Sunday, July 23, 2000
Tim's Friday Spins

V/A - Chain Reaction... compiled

LFO - Frequencies

The Blue Nile - Peace At Last

Klute - Total Self

Doolally - Straight From The Heart

Blackstreet - Another Level

The Church - Starfish

Piano Magic - Bliss Out

Aphex Twin - I Care Because You Do

Eminem - The Marshall Mathers LP

Right now I'm listening to the '98 Chain Reaction compilation - excellent stuff indeed. My favourite track is still the first (both in its track placement and release), Scion's "emerge0", which demonstrates the label's general modus operandi as well as anything - monotonous four/four beats, an incredibly minimal, amusical acid line and subtle textural manipulation is pretty much all. It's not too far away from the more minimal styles of techno and trance actually, but really it's like an old acid house track stripped of any concessions to the "song", where the pleasure sensations produced by the texture and the groove are somehow remapped across the divide on the Cartesian map, bypassing the body and feeding straight into your headspace.

Actually my favourite tracks are actually those which I could conceive dancing to, like Pelon's postively funky "No Stunts" (CR-10), so titled I imagine because of its straightforwardness. These sorts of tracks are both soothing and insistant, the groove tugging at your body to move even as your brain shuts down. It's the kind of thing I'd love to hear played in a club.

It's the groove which really distinguishes this from other forms of minimalist trance and techno. Chain Reaction's output usually centers its experimental urges around an insistent house groove, which if nothing else the body recognises to be fundamentally different to a techno or trance rhythmic matrix. Techno, with its hard percussion loops, seems to create an aggressive interaction between the dancer and the beat. When I go to clubs which play straight techno I literally feel like I'm hurtling myself into the first beat and then getting pummelled backwards by every subsequent beat in the bar.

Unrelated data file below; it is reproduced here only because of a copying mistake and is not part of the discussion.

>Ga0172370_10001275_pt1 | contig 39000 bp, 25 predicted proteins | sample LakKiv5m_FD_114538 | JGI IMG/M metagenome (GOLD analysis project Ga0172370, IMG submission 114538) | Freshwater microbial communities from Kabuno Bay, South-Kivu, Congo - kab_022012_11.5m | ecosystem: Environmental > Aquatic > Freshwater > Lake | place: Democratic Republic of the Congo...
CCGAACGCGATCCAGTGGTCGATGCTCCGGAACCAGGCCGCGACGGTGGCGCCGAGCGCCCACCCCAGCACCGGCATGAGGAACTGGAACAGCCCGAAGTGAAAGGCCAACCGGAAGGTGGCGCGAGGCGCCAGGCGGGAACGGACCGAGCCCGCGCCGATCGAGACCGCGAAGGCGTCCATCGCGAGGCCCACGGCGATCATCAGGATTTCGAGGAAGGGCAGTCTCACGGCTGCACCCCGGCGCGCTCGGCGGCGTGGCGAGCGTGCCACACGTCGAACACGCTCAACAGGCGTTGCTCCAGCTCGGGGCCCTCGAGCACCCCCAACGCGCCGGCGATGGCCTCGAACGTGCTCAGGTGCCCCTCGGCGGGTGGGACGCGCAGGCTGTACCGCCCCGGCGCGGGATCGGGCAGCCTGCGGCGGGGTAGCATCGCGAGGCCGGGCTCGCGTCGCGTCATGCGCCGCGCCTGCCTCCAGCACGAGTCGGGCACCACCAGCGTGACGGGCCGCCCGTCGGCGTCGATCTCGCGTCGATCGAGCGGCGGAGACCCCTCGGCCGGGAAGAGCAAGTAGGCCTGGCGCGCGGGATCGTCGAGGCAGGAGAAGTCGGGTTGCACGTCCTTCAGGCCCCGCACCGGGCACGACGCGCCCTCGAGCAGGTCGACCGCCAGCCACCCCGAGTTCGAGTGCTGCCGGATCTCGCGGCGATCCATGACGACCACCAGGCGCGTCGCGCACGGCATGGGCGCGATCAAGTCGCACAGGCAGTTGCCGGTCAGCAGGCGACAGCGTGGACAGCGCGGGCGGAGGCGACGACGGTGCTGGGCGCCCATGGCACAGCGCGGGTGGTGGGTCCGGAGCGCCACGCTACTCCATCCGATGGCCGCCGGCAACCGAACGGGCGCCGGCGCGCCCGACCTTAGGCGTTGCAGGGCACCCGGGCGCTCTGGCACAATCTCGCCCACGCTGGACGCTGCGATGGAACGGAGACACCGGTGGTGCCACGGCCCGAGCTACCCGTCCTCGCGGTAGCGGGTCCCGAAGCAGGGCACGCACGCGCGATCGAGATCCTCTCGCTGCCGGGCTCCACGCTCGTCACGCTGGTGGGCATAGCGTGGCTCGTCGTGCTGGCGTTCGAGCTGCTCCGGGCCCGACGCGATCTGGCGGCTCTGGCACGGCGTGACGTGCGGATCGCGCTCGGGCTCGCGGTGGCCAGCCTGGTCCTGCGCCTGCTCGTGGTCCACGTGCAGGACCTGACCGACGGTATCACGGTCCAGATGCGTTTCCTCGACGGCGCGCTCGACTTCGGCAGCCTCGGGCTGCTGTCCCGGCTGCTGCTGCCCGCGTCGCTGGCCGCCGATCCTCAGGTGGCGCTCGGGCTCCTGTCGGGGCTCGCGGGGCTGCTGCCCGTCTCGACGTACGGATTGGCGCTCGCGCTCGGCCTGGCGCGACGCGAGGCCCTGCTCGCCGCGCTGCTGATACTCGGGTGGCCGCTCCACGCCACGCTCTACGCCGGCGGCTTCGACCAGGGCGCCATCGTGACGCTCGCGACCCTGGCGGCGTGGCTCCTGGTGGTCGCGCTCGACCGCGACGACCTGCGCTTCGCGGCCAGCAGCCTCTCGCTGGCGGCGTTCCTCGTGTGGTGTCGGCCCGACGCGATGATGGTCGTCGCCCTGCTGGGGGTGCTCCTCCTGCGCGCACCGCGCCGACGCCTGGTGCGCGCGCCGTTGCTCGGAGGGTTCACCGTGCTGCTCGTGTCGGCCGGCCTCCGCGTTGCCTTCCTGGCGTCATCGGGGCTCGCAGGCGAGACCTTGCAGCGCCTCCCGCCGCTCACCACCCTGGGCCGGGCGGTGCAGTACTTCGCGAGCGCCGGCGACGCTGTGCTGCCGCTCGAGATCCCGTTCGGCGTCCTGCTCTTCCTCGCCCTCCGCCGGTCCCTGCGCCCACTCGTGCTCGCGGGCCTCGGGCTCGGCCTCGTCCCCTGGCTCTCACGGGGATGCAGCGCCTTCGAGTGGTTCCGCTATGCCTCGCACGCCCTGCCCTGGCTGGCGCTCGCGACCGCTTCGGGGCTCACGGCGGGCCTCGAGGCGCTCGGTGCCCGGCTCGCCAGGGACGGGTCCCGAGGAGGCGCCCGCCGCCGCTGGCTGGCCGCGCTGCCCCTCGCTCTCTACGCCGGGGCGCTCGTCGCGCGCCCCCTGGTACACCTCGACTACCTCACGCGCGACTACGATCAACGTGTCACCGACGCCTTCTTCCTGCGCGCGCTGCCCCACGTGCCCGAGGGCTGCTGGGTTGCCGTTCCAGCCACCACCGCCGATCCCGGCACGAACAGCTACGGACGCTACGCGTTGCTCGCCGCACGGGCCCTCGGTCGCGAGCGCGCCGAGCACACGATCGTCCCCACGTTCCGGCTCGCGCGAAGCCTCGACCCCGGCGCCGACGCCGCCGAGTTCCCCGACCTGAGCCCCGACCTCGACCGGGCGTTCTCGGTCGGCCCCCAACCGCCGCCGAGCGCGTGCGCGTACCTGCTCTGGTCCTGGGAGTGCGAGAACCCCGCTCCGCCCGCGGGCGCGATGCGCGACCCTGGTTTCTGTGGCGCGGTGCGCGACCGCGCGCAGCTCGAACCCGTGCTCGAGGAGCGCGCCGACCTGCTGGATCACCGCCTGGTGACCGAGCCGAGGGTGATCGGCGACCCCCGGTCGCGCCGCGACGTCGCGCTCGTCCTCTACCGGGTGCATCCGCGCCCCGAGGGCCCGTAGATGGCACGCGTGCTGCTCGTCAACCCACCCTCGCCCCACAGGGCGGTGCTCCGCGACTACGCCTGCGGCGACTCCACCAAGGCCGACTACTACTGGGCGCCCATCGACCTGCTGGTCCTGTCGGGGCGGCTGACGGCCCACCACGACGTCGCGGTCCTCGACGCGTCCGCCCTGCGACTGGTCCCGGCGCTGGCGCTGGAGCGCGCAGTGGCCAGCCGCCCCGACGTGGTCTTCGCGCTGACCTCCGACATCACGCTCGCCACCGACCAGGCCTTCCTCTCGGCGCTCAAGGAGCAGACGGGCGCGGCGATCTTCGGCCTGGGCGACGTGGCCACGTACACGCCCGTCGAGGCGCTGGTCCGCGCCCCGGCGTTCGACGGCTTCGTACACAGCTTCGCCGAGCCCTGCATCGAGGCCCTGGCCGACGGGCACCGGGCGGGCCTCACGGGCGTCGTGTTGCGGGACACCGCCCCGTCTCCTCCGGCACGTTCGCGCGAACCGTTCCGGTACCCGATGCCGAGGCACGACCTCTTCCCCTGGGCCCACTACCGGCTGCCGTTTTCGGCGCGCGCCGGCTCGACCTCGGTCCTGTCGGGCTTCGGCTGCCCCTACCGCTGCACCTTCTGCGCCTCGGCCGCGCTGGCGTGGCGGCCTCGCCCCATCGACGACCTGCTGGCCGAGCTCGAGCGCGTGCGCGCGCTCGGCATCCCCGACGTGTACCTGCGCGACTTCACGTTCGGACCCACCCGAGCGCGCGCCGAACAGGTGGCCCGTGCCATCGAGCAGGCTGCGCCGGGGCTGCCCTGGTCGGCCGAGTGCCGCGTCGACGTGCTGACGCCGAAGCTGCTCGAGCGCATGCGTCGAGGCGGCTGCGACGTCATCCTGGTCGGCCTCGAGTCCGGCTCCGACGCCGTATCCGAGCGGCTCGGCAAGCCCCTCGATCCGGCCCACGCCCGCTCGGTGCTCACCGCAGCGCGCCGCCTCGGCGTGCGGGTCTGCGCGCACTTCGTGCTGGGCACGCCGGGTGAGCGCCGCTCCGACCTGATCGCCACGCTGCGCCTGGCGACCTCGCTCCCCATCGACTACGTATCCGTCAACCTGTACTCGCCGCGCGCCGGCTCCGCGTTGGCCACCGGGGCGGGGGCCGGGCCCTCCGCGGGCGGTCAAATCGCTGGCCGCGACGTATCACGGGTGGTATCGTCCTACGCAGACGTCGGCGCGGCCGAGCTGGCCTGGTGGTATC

The distinction from trance is a bit more problematic, as trance's rigid 4/4 obsession is basically derived from house anyway. But trance removes the destabilising aspect of house's refracted pulse which places different emphases on different beats, instead streamlining the rhythm so that every beat is like a step forward - which produces the sensation so often associated with trance of being "on a journey".

A lot of this also tied up in the bass line and how it interacts with the beat. In a house track it is often the bassline which tells your body which beats are important, but in trance the bassline is a separate entity, instead providing a harmonic counterpoint to the melody. Some of the later CR releases, such as Continuous Mode's "Direct Drive Mode 1" (CR-17), tend to blur that line by using basslines closer to acid trance than acid house, in the process losing some of that wonderful distinctiveness (minimal acid trance is everywhere).

The unique feeling that house creates - of starting on the beat and then circling around it before returning (hence the temptation to shake yo ass in the meantime) in some sort of pushmepullyou arrangement - might seem lost in music like this, which doesn't seem particularly danceable. But I think house's continual four beat climax-release grooves produce a desire in the listener to always return to that first beat and hear the measure again; in a sense, the tensions of the groove tease the listener's ear and their body with the prospect of withheld pleasures.

This makes the prospect of listening to incredibly simplistic, unchanging ten-minute soundscapes like these so much more inviting than the endless battery or drilling of minimalist techno or trance. Of course I'd always just assumed that I wasn't incredibly interested in any minimalist dance music, so maybe on the strength of my attraction for this I should reinvestigate it all. Any suggestions?


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